11. Maternal–Fetal Cell Trafficking and Microchimerism

  1. Helen H. Kay MD4,
  2. D. Michael Nelson MD, PhD4 and
  3. Yuping Wang MD, PhD5
  1. Hilary S. Gammill MD1,2,
  2. Suzanne E. Peterson MD1 and
  3. J. Lee Nelson MD2,3

Published Online: 21 MAR 2011

DOI: 10.1002/9781444393927.ch11

The Placenta: From Development to Disease, From Development to Disease

The Placenta: From Development to Disease, From Development to Disease

How to Cite

Gammill, H. S., Peterson, S. E. and Nelson, J. L. (2011) Maternal–Fetal Cell Trafficking and Microchimerism, in The Placenta: From Development to Disease, From Development to Disease (eds H. H. Kay, D. M. Nelson and Y. Wang), Wiley-Blackwell, Oxford, UK. doi: 10.1002/9781444393927.ch11

Editor Information

  1. 4

    Division of Maternal-Fetal Medicine and Ultrasound-Genetics, Department of Obstetrics and Gynecology, Washington, University School of Medicine, St. Louis, MO, USA

  2. 5

    Departments of Obstetrics and Gynecology, and Molecular and Cellular Physiology, Louisiana State University Health Sciences Center – Shreveport, Shreveport, LA, USA

Author Information

  1. 1

    Maternal-Fetal Medicine, Department of Obstetrics and Gynecology, University of Washington School of Medicine, Seattle, WA, USA

  2. 2

    Fred Hutchinson Cancer Research Center, University of Washington School of Medicine, Seattle, WA, USA

  3. 3

    Department of Rheumatology, University of Washington School of Medicine, Seattle, WA, USA

Publication History

  1. Published Online: 21 MAR 2011
  2. Published Print: 1 APR 2011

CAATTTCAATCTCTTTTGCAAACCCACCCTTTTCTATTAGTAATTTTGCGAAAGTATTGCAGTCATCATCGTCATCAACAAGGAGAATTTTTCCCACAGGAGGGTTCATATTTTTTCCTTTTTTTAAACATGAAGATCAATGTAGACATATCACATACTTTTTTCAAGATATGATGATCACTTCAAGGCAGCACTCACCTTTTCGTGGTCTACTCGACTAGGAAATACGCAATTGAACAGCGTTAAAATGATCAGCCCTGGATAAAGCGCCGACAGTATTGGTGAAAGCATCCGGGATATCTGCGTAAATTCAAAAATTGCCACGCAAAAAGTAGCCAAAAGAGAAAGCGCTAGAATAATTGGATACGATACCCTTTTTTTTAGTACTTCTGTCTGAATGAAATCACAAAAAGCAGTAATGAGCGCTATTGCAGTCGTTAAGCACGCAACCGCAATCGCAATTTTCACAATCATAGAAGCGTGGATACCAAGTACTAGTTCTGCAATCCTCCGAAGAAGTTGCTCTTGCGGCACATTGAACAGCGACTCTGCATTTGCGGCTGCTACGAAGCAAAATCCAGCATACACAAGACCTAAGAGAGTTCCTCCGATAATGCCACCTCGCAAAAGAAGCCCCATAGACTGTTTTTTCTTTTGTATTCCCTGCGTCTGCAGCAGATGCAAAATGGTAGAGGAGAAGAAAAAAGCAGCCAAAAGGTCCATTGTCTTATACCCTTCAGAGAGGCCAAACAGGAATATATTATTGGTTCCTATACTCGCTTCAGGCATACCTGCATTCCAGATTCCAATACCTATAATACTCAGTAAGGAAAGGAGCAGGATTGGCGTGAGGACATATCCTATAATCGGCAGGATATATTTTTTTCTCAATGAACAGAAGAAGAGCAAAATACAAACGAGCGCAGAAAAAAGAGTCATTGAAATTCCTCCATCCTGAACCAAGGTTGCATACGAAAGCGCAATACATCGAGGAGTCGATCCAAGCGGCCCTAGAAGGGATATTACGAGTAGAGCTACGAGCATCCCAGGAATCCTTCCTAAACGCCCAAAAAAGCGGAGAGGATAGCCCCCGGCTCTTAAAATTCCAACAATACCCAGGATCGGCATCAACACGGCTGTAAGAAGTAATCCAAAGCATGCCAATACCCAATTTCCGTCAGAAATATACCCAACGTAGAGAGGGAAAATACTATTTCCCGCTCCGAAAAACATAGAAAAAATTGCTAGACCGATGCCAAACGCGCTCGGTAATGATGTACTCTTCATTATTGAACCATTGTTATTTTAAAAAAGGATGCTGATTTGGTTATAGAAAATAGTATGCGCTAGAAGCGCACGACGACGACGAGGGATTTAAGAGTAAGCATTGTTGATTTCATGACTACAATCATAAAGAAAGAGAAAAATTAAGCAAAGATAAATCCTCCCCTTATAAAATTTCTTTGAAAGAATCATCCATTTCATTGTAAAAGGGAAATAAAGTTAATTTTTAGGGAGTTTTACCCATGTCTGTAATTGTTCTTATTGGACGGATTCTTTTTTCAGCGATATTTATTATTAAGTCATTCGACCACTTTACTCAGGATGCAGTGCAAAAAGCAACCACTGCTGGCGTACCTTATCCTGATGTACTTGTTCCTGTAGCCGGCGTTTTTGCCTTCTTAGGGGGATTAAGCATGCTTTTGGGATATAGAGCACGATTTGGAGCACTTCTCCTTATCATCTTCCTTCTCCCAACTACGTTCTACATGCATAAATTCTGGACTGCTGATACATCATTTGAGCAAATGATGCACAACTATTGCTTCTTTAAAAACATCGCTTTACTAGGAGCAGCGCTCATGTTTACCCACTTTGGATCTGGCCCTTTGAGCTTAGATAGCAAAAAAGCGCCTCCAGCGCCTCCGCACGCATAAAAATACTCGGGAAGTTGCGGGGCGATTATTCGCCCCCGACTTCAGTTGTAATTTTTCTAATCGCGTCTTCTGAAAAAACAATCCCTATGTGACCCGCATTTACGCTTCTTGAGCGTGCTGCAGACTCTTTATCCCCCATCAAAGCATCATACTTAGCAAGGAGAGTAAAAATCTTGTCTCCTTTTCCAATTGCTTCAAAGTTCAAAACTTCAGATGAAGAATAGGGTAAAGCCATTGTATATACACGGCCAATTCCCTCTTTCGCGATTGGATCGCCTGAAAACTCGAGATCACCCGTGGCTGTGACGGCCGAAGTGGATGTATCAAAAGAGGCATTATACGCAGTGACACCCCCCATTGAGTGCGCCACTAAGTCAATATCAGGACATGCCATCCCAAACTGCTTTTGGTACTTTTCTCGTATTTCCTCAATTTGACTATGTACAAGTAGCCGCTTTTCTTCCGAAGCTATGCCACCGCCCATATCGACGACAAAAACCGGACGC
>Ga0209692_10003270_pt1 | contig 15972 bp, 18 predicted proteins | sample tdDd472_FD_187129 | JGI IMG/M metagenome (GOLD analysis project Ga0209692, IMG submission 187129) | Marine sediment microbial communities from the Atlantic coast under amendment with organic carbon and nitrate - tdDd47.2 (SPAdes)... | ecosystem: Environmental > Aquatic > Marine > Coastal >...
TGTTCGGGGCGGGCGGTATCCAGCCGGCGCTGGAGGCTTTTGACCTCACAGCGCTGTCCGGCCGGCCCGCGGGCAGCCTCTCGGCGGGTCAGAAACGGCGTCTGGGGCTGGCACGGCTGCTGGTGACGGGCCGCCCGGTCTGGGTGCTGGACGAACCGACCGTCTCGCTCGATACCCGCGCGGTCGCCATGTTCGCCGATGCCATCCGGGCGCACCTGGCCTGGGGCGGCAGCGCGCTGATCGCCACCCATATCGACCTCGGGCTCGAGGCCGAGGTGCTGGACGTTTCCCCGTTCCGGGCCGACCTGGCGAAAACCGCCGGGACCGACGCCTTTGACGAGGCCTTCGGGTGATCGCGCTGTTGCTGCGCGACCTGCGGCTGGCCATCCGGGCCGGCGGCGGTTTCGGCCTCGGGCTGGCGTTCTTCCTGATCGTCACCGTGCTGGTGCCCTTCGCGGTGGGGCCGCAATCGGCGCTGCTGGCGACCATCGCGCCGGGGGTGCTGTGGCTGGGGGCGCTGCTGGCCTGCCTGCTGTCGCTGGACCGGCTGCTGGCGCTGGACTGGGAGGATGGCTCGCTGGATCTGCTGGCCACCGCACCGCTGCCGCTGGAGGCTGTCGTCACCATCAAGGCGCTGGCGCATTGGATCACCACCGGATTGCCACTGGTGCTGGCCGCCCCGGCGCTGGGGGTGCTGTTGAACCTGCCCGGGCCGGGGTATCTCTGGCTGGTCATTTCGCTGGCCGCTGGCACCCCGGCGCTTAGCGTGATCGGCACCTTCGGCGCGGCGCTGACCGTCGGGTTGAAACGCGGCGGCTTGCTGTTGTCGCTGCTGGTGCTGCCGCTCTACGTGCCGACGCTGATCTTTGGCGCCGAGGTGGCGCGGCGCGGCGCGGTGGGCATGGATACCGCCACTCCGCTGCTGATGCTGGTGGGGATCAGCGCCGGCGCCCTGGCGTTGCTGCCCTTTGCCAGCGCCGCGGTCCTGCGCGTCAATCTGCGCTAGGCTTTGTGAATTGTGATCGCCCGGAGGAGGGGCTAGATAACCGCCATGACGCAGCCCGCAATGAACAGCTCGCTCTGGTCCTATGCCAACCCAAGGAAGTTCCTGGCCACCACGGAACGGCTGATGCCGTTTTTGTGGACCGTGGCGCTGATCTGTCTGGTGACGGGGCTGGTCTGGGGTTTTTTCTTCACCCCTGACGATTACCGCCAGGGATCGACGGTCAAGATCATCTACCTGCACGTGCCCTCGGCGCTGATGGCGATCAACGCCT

ISBN Information

Print ISBN: 9781444333664

Online ISBN: 9781444393927

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Keywords:

  • maternal–fetal cell trafficking - and microchimerism;
  • mechanisms and molecules - regulating imprinting;
  • genetic imprinting - autosomal chromosomes and genes, one copy maternally inherited, the other paternally inherited;
  • imprinting in human placenta;
  • molecular regulation of imprinting - the Beckwith-Wiedemann syndrome (BWS) region on chromosome 11p15.5;
  • parental “nutrient-allocation conflict theory”;
  • imprinted gene function in development;
  • imprinted X inactivation in placenta;
  • hydatidiform moles (HM), abnormal pregnancies - defective embryo development and abnormal hypertrophic trophoblast with malignant potential;
  • placental imprinting - in obstetric and reproductive disorders

Summary

This chapter contains sections titled:

  • Introduction

  • Historical perspective–Redefining the placental barrier

  • Detection of Mc

  • Cellular exchange during pregnancy

  • Brief review of consequences of persistent Mc

  • Malignancy

  • Conclusions

  • Acknowledgements

  • References